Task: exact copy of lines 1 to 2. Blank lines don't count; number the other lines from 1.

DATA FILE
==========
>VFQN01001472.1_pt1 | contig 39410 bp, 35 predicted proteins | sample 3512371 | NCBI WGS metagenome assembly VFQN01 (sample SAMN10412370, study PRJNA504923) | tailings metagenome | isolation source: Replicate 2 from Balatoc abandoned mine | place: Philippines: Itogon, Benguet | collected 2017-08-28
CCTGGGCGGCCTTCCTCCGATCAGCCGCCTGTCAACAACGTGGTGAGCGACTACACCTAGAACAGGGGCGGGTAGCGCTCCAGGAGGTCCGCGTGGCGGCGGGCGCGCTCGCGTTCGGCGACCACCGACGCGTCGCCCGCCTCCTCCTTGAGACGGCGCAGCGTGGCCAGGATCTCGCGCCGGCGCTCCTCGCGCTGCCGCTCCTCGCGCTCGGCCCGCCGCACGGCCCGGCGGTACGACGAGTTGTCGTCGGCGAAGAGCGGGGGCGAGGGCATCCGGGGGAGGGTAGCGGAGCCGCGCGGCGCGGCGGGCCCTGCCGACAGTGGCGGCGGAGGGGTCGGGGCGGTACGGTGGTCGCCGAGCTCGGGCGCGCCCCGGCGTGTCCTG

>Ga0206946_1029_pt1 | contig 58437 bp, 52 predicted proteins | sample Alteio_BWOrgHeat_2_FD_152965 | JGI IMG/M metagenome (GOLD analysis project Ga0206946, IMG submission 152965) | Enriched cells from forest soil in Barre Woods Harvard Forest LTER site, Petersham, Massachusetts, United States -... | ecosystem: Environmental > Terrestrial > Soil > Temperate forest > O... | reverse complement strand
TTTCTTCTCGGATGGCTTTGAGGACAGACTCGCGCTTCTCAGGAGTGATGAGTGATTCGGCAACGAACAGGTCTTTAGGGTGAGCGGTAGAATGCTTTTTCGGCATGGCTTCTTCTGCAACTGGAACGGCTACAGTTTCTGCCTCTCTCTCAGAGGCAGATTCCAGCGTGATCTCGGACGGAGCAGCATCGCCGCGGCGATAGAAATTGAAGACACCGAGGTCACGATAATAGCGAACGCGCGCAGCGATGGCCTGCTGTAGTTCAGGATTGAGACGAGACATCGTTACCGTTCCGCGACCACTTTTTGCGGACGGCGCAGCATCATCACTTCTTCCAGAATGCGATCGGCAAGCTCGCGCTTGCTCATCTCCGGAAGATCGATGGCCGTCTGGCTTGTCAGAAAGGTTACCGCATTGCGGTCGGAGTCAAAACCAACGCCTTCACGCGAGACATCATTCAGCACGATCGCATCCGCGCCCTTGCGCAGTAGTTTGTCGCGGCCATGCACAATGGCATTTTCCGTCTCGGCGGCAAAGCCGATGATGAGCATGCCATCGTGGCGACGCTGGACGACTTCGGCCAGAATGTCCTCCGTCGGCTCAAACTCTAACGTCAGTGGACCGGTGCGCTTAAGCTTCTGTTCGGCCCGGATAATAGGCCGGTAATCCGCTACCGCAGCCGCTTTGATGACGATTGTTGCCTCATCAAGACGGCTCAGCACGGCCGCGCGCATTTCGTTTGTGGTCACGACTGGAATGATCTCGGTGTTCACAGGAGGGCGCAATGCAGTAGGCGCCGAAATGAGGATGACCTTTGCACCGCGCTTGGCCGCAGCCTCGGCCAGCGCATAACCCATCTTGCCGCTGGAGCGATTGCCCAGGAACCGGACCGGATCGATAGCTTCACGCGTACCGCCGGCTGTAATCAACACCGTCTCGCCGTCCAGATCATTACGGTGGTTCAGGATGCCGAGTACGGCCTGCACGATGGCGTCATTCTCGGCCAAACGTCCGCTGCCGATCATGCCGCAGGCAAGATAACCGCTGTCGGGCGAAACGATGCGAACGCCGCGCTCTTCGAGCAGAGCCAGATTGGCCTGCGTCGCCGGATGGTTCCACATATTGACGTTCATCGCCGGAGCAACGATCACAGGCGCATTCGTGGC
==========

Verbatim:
>VFQN01001472.1_pt1 | contig 39410 bp, 35 predicted proteins | sample 3512371 | NCBI WGS metagenome assembly VFQN01 (sample SAMN10412370, study PRJNA504923) | tailings metagenome | isolation source: Replicate 2 from Balatoc abandoned mine | place: Philippines: Itogon, Benguet | collected 2017-08-28
CCTGGGCGGCCTTCCTCCGATCAGCCGCCTGTCAACAACGTGGTGAGCGACTACACCTAGAACAGGGGCGGGTAGCGCTCCAGGAGGTCCGCGTGGCGGCGGGCGCGCTCGCGTTCGGCGACCACCGACGCGTCGCCCGCCTCCTCCTTGAGACGGCGCAGCGTGGCCAGGATCTCGCGCCGGCGCTCCTCGCGCTGCCGCTCCTCGCGCTCGGCCCGCCGCACGGCCCGGCGGTACGACGAGTTGTCGTCGGCGAAGAGCGGGGGCGAGGGCATCCGGGGGAGGGTAGCGGAGCCGCGCGGCGCGGCGGGCCCTGCCGACAGTGGCGGCGGAGGGGTCGGGGCGGTACGGTGGTCGCCGAGCTCGGGCGCGCCCCGGCGTGTCCTG